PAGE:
Corporate marketing strategy

Many firms need a corporate marketing strategy.

In my experience, at least half of the big issues surfaced by strategic planning are to do with marketing.

Where we are in the strategic planning process

During earlier stages of the strategic planning, you will find the handful of major issues that the strategic plan must address. Usually at least one of them will be to do with marketing. At the strategic option generation and short listing stages of the planning process, corporate marketing strategies could well be on the agenda.

Corporate marketing strategy is not
business strategy

Many business managers believe that if they have a marketing strategy they have done business strategy as well. This is not so. They believe that firm level strategic planning results in one or more of these things -

  • repositioning of a company in its market place
  • introduction of a range of new products
  • a shift into a new market.

This is not to understate the importance of marketing. It is just that sometimes other elephant sized issues outside the marketing arena need attention in the strategic plan. For some companies corporate marketing strategy is the central issue for the corporate strategic plan, in other cases it is not.

For an overview of the definitions in the strategic marketing area, see the paper Strategic Marketing. A literature review on definitions, concepts and boundaries, by Jorge Mongay, Autonomous University of Barcelona, SBS Swiss Business School, 2006.

It is vital that top managers consider corporate marketing issues in the context of the SWOT analysis. They do not just delegating corporate marketing strategies to the ‘marketing manager’. All managers need to keep a clear distinction between marketing as methods and marketing as mindset.

Corporate marketing strategies -
methods and mindset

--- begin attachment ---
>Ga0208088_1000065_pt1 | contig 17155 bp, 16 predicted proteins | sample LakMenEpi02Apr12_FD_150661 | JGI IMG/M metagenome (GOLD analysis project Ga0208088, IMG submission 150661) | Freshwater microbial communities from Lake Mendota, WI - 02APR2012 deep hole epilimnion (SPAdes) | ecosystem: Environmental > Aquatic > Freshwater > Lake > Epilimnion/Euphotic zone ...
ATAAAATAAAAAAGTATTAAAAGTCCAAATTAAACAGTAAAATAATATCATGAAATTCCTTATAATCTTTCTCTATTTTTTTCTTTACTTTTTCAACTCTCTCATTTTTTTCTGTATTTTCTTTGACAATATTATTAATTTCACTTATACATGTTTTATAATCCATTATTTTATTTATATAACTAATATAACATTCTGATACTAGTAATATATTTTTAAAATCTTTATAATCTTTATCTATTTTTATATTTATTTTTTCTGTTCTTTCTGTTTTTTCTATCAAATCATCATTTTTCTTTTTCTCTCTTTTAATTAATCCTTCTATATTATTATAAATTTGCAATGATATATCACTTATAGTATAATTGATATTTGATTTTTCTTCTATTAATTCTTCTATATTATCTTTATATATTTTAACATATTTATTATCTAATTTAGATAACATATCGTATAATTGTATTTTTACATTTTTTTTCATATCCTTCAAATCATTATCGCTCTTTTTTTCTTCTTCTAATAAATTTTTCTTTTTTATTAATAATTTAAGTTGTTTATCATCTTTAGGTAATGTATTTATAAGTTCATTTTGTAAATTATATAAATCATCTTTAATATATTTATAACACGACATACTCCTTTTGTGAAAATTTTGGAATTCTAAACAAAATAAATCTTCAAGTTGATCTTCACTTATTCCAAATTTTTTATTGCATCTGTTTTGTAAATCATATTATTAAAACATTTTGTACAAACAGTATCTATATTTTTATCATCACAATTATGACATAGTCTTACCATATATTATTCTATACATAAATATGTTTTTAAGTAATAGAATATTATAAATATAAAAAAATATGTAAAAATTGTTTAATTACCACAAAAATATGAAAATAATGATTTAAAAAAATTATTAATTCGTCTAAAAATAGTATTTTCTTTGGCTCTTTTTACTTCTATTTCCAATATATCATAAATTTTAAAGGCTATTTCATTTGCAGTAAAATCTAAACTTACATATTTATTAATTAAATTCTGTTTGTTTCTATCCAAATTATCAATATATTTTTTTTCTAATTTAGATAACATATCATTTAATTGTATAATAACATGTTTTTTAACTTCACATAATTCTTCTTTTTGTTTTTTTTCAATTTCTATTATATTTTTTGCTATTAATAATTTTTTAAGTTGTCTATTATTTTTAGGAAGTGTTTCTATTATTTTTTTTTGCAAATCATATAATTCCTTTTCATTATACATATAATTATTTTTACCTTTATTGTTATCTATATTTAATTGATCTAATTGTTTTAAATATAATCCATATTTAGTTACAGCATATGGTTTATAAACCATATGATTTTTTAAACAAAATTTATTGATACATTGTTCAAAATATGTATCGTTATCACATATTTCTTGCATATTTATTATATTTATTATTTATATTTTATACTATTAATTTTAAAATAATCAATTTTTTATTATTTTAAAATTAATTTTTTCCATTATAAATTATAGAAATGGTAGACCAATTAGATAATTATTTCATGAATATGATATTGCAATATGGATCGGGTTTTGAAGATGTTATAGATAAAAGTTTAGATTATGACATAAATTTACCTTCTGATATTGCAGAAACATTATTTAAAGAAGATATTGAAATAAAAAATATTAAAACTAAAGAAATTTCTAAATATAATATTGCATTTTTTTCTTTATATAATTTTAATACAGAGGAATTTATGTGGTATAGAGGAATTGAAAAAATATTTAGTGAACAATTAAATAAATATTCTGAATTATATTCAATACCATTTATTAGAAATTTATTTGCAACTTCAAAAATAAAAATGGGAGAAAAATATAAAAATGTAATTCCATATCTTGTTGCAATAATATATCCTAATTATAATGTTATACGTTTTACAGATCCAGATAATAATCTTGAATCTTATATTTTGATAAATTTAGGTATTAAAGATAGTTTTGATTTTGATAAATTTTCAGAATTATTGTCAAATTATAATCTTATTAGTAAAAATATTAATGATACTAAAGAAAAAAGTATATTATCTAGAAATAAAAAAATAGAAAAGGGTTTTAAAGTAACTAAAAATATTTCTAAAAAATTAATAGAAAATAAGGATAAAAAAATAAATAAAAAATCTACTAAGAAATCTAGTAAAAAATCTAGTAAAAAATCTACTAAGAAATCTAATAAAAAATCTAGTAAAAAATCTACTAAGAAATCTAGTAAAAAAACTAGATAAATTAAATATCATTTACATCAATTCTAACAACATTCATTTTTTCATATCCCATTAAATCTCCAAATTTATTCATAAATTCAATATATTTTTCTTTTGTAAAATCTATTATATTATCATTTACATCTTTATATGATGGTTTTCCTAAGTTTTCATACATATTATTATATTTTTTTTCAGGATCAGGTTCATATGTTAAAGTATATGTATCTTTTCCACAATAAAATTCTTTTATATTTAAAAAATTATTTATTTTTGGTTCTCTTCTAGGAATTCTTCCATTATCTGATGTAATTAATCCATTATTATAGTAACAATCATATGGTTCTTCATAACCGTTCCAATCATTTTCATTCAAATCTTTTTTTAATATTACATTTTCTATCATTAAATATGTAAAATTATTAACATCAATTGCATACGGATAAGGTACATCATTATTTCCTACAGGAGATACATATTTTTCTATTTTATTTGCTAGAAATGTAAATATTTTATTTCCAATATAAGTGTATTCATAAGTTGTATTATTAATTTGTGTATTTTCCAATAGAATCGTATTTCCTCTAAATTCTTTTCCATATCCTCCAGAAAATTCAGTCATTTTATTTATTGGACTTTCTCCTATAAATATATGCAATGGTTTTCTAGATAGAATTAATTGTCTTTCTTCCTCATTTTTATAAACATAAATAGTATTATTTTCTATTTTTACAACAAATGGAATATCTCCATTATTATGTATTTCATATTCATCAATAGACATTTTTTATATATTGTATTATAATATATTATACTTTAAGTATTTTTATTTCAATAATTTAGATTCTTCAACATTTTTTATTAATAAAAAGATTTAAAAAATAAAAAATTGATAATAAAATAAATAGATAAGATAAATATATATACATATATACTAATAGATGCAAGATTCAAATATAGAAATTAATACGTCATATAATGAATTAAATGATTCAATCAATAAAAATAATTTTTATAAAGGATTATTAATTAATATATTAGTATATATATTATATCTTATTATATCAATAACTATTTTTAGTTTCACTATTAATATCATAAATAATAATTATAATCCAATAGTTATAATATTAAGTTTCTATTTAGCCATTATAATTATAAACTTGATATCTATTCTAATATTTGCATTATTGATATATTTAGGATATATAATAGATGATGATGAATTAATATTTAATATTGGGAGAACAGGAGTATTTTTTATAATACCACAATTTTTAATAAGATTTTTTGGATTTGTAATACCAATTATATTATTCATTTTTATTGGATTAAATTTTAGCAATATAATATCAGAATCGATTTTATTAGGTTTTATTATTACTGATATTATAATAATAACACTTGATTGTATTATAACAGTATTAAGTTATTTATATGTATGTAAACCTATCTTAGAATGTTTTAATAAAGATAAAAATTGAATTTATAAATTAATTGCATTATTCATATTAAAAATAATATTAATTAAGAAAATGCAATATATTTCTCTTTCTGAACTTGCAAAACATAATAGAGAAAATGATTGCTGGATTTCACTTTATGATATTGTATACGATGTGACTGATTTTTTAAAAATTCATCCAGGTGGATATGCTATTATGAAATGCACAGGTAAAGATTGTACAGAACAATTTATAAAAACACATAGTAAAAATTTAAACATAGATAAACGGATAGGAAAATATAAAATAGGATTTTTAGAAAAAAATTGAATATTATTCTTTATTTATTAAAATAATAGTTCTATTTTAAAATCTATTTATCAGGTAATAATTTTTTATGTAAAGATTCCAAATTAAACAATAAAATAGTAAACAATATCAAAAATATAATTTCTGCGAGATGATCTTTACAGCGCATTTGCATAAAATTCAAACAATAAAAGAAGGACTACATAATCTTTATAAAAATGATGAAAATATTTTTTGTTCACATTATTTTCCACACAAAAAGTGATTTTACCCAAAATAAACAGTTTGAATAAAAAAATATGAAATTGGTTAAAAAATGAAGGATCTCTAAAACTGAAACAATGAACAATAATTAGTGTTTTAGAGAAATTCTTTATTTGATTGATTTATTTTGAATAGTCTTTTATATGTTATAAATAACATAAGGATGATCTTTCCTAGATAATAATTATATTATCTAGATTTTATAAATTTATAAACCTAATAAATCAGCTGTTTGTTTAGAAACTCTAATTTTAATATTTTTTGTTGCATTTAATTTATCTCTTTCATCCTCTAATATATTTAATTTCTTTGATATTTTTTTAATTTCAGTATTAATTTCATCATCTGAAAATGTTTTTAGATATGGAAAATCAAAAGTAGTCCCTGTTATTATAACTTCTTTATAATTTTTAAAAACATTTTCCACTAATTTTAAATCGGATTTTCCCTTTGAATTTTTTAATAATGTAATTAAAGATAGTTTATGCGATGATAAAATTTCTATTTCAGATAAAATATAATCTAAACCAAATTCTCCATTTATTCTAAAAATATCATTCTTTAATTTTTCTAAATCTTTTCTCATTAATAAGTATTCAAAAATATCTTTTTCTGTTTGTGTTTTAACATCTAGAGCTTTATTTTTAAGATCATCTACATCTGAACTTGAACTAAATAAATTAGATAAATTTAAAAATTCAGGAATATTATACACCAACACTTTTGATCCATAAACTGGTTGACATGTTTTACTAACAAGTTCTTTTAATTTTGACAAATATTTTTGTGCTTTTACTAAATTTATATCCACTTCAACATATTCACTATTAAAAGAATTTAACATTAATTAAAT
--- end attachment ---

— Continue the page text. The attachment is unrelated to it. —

Marketing methods or techniques include such practices as -

  • advertizing expertise
  • packaging and product design
  • market research
  • competitor analysis
  • distribution
  • customer services
  • pricing policies and so on - a long list of marketing techniques, many of which might be of strategic significance in their own right.

Some firms confuse corporate marketing with the practice of advertizing. Advertizing is just one part of the practice of marketing, often called the marketing mix.

Marketing mindset means designing the whole business around the needs of the customer. The company will be aware of these needs from top to bottom. The chief executive will personally know all their opposite numbers in all the key customer hierarchies. The shop-floor workers and delivery people will know exactly how each customer likes their product delivered, when and where. Everyone in the company takes responsibility for satisfying the customer.

Corporate marketing strategy needs to take account of key issues to do with marketing practices. It also should attend to anything likely to alter the arenas in which a firm will compete.

Now let me point you to a few simple frameworks for thinking about some of the choices in corporate marketing strategy.

Corporate marketing choices

At the corporate level, the top managers need to have a clear framework that enables them to rule in or rule out some actions. These mainly relate to the products offered or markets served.

How does one choose a corporate marketing area in which to compete?